Wednesday, January 31, 2018

O'Malley v. Hospitality Staffing Solutions (Cal. Ct. App. - Jan. 31, 2018)

Justice Moore begins today's opinion by noting the general rule:

"Ordinarily, a person has no legal duty to come to the aid of another. But if a person does come to the aid of another, and does so without exercising reasonable care, that person may be responsible for any damages caused under a 'negligent undertaking' theory of liability."

There are various statutory exceptions to that rule, there are various issues of fact regarding whether someone has a duty, etc.  This case involves applying all those things to the issue at hand.

Here, a wife checked into a hotel, her husband kept calling her without answer, and he eventually called the hotel and asked 'em to check up on her.  The hotel sent up a maintenance worker who quickly peeked into the dark room and didn't see anything, and hence told the husband that there was no one there.  But the husband later drove to the hotel and found his wife on the floor, where she fell after suffering a brain aneurysm.

Hence the lawsuit.

The trial court granted summary judgment to the defendant on the ground that there was no duty.  The Court of Appeal reverses, holding that since the hotel bothered to check, a duty may well exist.

Okay, fine.  You can see why precedent might so hold.

Just don't be surprised, in the future, if hotels accordingly refuse to help you out when you think that your spouse may have had a heart attack, have collapsed in her room, etc.  "Sorry, we'd love to help out if we could, but if we do, you might sue us.  So we can't help you.  Our general counsel has set a firm policy that we can never help anyone out if there's a worry they might be in danger.  Have a nice day."

That's definitely the world in which I'd like to live.

Tuesday, January 30, 2018

Santa Barbara Channelkeeper v. City of San Buenvaventura (Cal. Ct. App. - Jan. 30, 2018)

I agree with this opinion one thousand percent.  And am so happy it's published.

Santa Barbara Channelkeeper thinks that the City of San Buenaventura is taking too much water from the Ventura River, which is in turn threatening the Southern California steelhead trout.  So it sues.

Great.  That's why we have courts.  To figure these things out.  Based on the limited facts in the opinion, by the way, it seems like Santa Barbara Channelkeeper is right -- that we're basically killing this species by making the river run essentially dry over the summer.  Probably a bad idea.

The City thinks it's got a vested right to take the water, but even if there is a vested right, that's trumped if the use is unreasonable, which killing a species might be.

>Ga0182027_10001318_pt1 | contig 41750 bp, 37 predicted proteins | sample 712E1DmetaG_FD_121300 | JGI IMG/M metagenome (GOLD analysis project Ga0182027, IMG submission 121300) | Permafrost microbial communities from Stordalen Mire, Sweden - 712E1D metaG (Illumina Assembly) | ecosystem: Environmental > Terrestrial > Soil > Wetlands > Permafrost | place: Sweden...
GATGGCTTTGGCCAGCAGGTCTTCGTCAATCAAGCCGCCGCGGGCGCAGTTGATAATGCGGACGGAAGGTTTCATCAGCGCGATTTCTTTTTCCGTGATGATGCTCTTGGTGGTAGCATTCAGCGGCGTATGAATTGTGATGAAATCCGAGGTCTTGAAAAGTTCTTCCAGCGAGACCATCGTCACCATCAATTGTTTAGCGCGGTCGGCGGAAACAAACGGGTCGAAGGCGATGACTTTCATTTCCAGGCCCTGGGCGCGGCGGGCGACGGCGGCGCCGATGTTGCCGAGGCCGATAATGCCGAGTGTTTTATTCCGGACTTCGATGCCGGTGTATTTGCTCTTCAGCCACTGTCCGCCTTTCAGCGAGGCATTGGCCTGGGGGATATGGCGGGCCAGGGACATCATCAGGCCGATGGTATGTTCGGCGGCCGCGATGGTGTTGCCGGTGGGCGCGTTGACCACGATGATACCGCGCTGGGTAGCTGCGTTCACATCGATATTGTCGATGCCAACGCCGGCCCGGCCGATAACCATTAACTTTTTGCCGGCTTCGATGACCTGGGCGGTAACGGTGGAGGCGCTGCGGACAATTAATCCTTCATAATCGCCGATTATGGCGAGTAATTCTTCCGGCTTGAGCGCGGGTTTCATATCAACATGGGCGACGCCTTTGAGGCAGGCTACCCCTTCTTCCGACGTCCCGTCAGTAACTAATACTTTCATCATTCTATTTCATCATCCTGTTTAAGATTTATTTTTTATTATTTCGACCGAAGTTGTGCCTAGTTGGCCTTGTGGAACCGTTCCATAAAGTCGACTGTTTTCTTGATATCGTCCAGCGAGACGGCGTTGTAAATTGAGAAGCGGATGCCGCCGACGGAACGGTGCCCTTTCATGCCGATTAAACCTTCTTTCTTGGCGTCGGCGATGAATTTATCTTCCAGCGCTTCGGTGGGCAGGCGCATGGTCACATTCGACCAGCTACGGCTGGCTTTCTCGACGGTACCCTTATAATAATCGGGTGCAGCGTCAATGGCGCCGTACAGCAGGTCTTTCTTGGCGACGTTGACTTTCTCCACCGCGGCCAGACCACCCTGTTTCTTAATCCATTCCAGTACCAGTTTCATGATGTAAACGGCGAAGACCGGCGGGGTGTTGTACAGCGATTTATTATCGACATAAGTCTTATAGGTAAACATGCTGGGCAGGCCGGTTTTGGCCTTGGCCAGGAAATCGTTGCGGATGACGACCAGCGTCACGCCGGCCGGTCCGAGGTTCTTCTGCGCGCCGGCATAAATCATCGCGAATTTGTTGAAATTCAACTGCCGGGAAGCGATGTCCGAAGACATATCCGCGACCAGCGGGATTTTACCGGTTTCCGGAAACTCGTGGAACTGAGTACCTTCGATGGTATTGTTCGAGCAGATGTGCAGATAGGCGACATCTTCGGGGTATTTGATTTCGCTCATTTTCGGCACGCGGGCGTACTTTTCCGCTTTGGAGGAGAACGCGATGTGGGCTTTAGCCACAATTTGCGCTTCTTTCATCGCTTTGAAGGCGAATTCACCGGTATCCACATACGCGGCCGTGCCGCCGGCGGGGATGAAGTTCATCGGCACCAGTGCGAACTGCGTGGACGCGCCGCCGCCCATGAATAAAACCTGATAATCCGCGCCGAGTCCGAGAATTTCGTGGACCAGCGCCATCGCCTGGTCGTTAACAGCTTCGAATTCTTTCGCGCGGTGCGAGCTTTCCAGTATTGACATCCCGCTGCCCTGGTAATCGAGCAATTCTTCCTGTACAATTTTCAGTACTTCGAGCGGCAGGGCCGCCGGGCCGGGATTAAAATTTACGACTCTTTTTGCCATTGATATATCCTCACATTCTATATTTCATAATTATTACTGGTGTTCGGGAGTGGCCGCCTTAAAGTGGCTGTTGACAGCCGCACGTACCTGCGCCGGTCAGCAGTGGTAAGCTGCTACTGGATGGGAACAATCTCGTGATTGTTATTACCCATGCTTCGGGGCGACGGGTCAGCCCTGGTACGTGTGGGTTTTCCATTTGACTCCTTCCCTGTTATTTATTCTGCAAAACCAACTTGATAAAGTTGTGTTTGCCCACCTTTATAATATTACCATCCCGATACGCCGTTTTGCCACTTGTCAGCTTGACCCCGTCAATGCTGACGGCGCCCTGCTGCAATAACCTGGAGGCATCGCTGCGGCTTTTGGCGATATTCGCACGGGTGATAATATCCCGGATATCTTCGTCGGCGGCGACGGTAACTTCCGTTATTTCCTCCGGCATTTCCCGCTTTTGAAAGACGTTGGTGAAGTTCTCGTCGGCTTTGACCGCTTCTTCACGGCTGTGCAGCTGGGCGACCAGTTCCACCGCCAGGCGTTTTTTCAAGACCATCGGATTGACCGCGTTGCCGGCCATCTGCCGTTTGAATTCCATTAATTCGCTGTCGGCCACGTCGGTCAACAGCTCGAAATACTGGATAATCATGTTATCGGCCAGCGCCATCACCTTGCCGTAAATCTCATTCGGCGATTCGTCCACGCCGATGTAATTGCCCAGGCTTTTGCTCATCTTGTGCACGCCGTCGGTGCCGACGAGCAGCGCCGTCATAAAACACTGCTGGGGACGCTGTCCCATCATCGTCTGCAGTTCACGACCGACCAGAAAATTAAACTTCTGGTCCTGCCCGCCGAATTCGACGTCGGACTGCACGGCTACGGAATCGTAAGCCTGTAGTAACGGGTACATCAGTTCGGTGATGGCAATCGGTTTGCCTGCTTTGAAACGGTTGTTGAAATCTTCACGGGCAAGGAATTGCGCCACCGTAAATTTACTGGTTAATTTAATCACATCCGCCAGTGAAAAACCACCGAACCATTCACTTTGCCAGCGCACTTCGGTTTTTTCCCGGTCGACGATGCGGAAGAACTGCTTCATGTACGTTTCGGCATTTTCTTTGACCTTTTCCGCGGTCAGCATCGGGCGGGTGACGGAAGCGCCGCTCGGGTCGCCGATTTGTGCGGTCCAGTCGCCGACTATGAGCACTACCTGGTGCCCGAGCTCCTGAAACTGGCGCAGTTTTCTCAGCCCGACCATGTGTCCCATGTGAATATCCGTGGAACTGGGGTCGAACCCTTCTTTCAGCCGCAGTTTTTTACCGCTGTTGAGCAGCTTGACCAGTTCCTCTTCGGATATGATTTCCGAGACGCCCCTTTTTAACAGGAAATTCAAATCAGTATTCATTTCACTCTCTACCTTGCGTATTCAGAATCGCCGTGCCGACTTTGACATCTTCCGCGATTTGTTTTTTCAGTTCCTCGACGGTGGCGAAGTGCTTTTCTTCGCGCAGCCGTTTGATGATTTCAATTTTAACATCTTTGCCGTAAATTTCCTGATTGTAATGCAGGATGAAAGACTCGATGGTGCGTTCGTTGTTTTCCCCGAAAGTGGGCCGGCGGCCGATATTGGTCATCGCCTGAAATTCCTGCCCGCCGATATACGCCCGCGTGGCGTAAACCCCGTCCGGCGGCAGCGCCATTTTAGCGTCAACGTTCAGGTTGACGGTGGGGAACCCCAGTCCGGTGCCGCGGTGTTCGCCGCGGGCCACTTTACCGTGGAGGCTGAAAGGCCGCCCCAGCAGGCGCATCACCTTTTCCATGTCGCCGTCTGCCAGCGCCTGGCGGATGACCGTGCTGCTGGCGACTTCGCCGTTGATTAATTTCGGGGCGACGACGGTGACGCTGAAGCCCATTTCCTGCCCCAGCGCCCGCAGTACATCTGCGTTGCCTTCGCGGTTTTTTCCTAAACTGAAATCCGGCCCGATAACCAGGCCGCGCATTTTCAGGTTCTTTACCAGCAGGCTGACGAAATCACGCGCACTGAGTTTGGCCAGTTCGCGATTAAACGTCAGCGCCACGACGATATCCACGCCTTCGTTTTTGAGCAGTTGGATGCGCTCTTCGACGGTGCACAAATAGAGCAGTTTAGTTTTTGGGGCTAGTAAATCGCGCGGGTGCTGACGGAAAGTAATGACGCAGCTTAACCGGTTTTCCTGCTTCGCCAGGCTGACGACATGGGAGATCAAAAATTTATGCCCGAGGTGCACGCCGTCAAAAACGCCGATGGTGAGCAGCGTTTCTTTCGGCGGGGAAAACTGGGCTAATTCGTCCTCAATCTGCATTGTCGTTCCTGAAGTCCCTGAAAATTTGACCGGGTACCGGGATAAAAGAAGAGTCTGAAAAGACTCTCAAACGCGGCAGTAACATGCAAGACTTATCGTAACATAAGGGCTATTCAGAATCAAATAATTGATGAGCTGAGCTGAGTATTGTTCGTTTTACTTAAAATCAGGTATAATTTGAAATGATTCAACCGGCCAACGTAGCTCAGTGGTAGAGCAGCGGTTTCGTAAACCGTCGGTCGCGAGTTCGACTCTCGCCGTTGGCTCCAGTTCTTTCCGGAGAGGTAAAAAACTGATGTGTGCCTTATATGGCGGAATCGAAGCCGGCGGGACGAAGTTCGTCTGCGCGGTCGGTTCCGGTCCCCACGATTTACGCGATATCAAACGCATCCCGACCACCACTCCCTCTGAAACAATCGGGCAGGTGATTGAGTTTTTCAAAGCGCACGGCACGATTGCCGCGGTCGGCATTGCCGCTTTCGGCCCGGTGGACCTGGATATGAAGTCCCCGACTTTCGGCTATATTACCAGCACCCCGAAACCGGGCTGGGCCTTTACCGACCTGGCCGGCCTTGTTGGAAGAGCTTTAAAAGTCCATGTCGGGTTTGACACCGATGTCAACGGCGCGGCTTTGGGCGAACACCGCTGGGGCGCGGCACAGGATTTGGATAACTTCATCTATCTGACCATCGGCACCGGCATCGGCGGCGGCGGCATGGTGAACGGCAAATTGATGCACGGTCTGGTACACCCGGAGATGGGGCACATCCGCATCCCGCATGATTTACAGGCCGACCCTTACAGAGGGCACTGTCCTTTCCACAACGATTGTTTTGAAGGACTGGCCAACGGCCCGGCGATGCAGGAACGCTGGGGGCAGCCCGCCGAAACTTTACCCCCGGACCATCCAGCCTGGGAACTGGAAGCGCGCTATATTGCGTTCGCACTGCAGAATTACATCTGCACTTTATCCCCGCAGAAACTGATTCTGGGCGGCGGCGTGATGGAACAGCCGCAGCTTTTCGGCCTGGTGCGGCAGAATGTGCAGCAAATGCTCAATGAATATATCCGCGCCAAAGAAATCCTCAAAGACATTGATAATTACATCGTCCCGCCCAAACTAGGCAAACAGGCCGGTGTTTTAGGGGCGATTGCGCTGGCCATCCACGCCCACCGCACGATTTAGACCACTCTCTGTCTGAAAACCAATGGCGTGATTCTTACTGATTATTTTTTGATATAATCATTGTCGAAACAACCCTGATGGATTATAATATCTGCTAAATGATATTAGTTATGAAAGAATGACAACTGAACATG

Regardless, today's appeal isn't about the merits.  It's about procedure.  The City files a cross-complaint against a huge number of other people who also take water from the Ventura River.  Basically saying that if everyone is collectively taking too much, the City shouldn't be the one left holding the bag and the one compelled to reduce its own use -- instead, everyone should participate.

Which sounds exactly right to me.  You figure out how much water you need to leave it, you figure out amongst all the people who take the water who should leave how much in, and then you enter a judgment accordingly.

Perfect.  Efficient, even.

But that's not the way the trial court saw it.  It dismissed the City's cross-complaint, saying that the present suit was just about the City's water usage, not everyone else's.

Thankfully, the Court of Appeal reverses.

I get that the plaintiff might be happy with just an easier suit that's only against one appropriator.  But the lawsuit involves the entire river.  It makes eminent sense to me to bring everyone together in one big lawsuit.  Indeed, to do otherwise seems manifestly unfair.  Everyone should be treated the same (or at least consistently).  And you can only do that if everyone's together and bound.

So I think the Court of Appeal gets this one exactly right.

And that makes me happy.

P.S. - Was I the only one in the universe (or at least Southern California) that didn't know that the City of Ventura's "actual" name was the City of San Buenaventura?!  Just learned that today.  And not even from the opinion -- I had to look it up.

Monday, January 29, 2018

Candelore v. Tinder (Cal. Ct. App. - Jan. 29, 2018)

I'm not a big believer in discrimination based on immutable characteristics.  Shocking, I know.